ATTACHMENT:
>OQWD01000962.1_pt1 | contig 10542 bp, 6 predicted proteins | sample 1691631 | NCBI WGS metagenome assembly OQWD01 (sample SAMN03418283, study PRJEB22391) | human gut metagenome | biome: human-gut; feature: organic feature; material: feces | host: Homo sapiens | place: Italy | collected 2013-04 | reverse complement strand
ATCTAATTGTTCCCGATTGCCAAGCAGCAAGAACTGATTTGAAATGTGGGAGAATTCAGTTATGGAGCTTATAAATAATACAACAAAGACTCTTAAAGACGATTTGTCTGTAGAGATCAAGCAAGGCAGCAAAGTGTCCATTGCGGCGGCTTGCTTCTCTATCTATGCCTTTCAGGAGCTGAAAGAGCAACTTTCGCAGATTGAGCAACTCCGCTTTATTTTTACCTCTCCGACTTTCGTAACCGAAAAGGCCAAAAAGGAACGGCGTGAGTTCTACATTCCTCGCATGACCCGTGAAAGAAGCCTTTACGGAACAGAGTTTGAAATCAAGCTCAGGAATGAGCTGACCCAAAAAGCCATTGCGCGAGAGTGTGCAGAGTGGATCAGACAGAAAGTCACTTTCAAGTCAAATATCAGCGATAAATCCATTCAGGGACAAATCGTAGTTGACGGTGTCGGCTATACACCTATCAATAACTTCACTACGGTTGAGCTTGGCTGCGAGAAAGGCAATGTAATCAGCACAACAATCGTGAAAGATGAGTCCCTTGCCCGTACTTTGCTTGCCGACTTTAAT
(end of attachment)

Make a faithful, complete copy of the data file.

>OQWD01000962.1_pt1 | contig 10542 bp, 6 predicted proteins | sample 1691631 | NCBI WGS metagenome assembly OQWD01 (sample SAMN03418283, study PRJEB22391) | human gut metagenome | biome: human-gut; feature: organic feature; material: feces | host: Homo sapiens | place: Italy | collected 2013-04 | reverse complement strand
ATCTAATTGTTCCCGATTGCCAAGCAGCAAGAACTGATTTGAAATGTGGGAGAATTCAGTTATGGAGCTTATAAATAATACAACAAAGACTCTTAAAGACGATTTGTCTGTAGAGATCAAGCAAGGCAGCAAAGTGTCCATTGCGGCGGCTTGCTTCTCTATCTATGCCTTTCAGGAGCTGAAAGAGCAACTTTCGCAGATTGAGCAACTCCGCTTTATTTTTACCTCTCCGACTTTCGTAACCGAAAAGGCCAAAAAGGAACGGCGTGAGTTCTACATTCCTCGCATGACCCGTGAAAGAAGCCTTTACGGAACAGAGTTTGAAATCAAGCTCAGGAATGAGCTGACCCAAAAAGCCATTGCGCGAGAGTGTGCAGAGTGGATCAGACAGAAAGTCACTTTCAAGTCAAATATCAGCGATAAATCCATTCAGGGACAAATCGTAGTTGACGGTGTCGGCTATACACCTATCAATAACTTCACTACGGTTGAGCTTGGCTGCGAGAAAGGCAATGTAATCAGCACAACAATCGTGAAAGATGAGTCCCTTGCCCGTACTTTGCTTGCCGACTTTAAT